Young man,
tell me about the first time
you fell from a playground, a swingset;
the earth waiting for you
but not ready for you.
Tell me about the scream
that stuck to your teeth,
and then you were already there, down, on earth.
Safe but breathing heavy, exhilarated
from the fall.
Tell me how much that is like
every day of your life.

Young woman,
I want to know what it felt like
to bite into that too-soft peach;
how it yielded to your hunger,
how you just had to squeeze it a little
and lap up the juice running down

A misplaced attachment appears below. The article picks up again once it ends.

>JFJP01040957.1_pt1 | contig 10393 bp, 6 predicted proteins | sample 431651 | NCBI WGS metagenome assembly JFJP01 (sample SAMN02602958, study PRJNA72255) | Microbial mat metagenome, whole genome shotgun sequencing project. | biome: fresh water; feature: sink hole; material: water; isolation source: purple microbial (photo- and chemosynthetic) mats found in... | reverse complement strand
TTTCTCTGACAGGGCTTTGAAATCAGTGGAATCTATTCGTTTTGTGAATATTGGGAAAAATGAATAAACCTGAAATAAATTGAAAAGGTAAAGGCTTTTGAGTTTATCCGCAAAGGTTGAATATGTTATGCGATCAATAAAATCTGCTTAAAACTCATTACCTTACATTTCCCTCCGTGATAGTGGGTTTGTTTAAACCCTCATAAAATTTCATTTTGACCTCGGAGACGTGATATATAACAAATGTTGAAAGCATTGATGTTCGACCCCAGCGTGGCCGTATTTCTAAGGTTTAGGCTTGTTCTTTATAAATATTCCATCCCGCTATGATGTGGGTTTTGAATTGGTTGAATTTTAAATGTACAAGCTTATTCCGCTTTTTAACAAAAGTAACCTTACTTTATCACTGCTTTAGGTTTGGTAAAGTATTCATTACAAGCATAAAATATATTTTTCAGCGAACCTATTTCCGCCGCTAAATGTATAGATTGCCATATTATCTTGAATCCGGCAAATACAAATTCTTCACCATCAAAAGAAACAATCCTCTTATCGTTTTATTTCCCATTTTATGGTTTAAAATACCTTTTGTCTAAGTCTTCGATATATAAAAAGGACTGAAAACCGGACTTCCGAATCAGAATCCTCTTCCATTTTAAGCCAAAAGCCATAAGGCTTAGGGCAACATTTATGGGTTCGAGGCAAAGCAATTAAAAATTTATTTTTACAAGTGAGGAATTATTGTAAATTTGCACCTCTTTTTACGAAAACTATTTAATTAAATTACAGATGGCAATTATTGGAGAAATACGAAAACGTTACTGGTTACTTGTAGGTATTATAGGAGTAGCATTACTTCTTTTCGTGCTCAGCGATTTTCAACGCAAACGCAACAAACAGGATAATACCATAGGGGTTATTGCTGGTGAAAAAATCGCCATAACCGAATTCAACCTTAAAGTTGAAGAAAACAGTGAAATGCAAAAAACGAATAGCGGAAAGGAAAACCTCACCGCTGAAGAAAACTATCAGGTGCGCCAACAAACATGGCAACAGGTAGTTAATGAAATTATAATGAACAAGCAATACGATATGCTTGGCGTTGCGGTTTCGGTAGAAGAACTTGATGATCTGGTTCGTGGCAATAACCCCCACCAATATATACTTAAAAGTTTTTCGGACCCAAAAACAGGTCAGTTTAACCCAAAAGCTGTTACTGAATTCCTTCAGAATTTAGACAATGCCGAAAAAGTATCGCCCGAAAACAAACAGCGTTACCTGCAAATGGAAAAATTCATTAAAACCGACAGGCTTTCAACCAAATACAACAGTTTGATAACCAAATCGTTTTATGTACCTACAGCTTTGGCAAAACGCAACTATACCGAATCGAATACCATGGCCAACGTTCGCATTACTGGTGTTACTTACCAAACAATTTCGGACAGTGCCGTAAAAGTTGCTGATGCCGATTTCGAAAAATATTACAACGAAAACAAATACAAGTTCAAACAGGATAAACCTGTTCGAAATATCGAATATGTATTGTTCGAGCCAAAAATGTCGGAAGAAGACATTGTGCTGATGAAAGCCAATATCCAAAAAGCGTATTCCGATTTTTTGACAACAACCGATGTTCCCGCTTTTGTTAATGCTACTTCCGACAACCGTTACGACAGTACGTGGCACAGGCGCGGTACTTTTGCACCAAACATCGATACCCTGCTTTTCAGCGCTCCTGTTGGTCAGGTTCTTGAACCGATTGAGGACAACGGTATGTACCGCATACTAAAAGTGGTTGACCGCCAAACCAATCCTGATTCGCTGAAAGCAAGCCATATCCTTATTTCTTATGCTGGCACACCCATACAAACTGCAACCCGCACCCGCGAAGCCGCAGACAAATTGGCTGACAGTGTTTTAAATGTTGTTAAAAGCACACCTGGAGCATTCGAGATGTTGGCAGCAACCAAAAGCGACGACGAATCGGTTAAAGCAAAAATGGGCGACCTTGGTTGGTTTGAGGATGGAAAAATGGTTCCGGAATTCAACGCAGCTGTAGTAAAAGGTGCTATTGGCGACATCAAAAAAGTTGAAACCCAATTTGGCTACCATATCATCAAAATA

your arms. How life
can be like that; how you just need
a little belief
that you can make things yield.

Old man,
if I ask you about the first time
you grew enamoured with somebody’s
eyes, would you tell me war stories?
Would you push up your sleeve past the
scuffed watch, and say,
“here, the girl held on. I remember
her fingers grasping me.
What are sides of a war?”

Old woman,
I cannot see you as anyone
other than my grandmother. A living
for all people, a world inside yourself.
There are so many things
I would never dare to know about you.
But could you
over tea
tell me about heartbreak?
Tell me about quiet?
Tell me about being in that field,
alone?

Photo credit: annfrau on Flickr

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